Democrats Hillary Clinton And Bernie Sanders Debate Ahead Of New York Primary
ROBERT SIEGEL, HOST:
The Democratic presidential candidates are meeting for a debate tonight in Brooklyn. It's the first time Hillary Clinton and Bernie Sanders have faced each other in a debate in over a month. In that time, the race has gotten much less polite, and Bernie Sanders has gone on a run, winning 8 of the last 9 contests.
Clinton is hoping to break his winning streak in New York on Tuesday. NPR's Tamara Keith joins us now from Manhattan before she heads across the bridge for the debate. Hi, Tam.
TAMARA KEITH, BYLINE: Hi.
SIEGEL: Judging from the slugfest that these candidates have been conducting over the last week or so, we could be in for some fireworks tonight.
KEITH: Yeah, there were two days of feuding in the last week or so over whether their opponent was qualified to be president or not. The campaigns have been going back and forth on things like whether Hillary Clinton should release the transcripts from her high-dollar speeches and whether Bernie Sanders should release years of back tax returns.
And then on the actual issues, Sanders is going to want to talk about fracking, fundraising and immigration. Clinton is going to want to talk about gun control, environmental justice - she announced a plan yesterday on that - and foreign policy. And another thing that we can pretty much expect them to spend time talking about is the 1990s.
SIEGEL: Meaning, for example, the crime bill and welfare reform.
KEITH: Exactly. Bill Clinton's presidency is a source of both pride and a challenge for his wife in this campaign. The economy was really good back in the Clinton administration, but Bill Clinton also signed the 1994 crime bill, the 1996 welfare reform as well as NAFTA. Bernie Sanders is critical of all of these things, though he ultimately did vote in favor of the crime bill. And if that comes up, you can expect Hillary Clinton to remind everyone of that at tonight's debate.
You know, the crime bill is blamed for the problems of mass incarceration that the country is dealing with now, and both Clinton and Sanders on the campaign trail regularly talk about reforming the criminal justice system.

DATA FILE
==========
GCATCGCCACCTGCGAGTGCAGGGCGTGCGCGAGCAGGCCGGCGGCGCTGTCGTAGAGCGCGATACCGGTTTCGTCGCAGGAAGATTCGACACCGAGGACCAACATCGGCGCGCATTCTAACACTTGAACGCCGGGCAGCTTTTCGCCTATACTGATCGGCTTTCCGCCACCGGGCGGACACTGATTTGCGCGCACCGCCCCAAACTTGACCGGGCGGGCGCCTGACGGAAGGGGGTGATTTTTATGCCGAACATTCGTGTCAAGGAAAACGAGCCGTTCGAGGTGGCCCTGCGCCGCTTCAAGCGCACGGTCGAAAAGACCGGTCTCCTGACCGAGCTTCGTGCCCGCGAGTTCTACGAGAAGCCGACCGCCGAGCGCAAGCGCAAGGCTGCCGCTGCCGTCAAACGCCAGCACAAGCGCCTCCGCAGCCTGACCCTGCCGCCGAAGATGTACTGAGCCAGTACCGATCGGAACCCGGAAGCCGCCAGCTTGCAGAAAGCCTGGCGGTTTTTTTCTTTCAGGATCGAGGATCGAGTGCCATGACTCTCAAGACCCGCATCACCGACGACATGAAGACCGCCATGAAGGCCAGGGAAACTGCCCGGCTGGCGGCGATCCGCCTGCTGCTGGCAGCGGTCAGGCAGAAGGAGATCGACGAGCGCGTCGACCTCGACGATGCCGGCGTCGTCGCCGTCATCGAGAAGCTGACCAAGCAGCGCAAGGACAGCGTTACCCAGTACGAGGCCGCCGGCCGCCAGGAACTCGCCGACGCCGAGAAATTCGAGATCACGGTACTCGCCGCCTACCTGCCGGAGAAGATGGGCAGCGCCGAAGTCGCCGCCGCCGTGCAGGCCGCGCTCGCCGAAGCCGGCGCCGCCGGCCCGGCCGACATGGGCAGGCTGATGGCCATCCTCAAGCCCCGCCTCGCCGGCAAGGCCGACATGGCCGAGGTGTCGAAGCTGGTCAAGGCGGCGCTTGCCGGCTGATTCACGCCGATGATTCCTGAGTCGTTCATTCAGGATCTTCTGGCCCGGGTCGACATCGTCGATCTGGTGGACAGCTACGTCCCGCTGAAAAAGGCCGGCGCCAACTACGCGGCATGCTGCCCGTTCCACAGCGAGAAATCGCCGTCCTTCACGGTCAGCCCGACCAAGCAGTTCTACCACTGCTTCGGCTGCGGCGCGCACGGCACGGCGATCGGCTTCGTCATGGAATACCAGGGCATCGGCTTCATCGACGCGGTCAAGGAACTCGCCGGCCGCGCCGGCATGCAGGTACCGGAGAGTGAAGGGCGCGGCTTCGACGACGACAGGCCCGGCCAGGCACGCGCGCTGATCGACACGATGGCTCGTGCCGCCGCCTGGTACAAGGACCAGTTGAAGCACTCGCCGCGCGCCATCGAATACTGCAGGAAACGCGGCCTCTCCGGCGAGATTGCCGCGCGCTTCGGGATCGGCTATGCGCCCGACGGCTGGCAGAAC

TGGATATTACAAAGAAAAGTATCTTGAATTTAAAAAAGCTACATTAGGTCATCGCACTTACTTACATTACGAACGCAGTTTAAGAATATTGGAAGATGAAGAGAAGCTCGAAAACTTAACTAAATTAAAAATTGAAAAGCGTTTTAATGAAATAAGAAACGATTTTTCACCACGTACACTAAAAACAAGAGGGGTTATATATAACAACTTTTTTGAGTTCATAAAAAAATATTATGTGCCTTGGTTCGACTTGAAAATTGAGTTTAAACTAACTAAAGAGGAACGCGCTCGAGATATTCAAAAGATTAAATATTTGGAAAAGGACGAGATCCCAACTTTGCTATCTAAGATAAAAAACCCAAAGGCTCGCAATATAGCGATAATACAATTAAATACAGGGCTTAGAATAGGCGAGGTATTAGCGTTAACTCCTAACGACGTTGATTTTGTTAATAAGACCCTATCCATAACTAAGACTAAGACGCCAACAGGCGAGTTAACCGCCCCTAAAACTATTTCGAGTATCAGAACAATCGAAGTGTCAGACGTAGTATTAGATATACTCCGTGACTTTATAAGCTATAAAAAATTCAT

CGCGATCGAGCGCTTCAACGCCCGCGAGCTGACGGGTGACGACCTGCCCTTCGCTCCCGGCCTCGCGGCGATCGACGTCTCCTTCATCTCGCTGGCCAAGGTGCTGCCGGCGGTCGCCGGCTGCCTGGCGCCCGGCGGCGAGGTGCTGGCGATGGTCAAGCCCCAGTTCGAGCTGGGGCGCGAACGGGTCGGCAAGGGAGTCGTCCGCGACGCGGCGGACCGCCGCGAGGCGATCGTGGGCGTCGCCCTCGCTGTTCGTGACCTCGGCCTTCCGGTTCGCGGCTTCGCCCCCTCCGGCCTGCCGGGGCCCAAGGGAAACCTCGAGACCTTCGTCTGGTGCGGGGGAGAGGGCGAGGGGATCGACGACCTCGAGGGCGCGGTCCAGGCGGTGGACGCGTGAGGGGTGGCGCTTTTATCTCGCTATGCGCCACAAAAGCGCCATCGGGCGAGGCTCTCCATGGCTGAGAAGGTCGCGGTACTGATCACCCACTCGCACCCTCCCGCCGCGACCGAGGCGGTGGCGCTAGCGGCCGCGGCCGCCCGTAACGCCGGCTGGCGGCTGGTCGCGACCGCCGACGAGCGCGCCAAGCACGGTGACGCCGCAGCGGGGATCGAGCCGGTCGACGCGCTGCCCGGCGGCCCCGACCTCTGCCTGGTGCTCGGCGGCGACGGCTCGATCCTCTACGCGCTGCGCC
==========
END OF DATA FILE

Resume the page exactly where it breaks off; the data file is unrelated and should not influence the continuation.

SIEGEL: Tam, you reported yesterday on the program on Hillary Clinton's speech to the National Action Network Convention. Today Bernie Sanders spoke to the civil rights group in New York. What did he have to say, and how was he received there?
KEITH: Sanders delivered a shorter version of his regular stump speech, and the people in the room loved it. There was a lot of cheering at all of the applause lines. And then after he was done speaking, people rushed up to the front of the room to get pictures with him. Sanders was talking in part - part of the time about the march on Washington with Dr. Martin Luther King, and he pointed out to this group that it wasn't just the march for freedom; it was the march for jobs and freedom.
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BERNIE SANDERS: And what Dr. King understood is of course you have to destroy segregation. Of course you have to open up opportunity for all people. But then he said, what does it matter if you desegregate a lunch counter but you don't have the money to buy the damn hamburger.
KEITH: And this is interesting to me because it's sort of a mirror image in terms of emphasis from what Clinton was saying yesterday where she argued inequality is about not just economics but also race.
SIEGEL: OK. That's NPR's Tamara Keith in New York. Thanks, Tam.
KEITH: You're welcome. Transcript provided by NPR, Copyright NPR.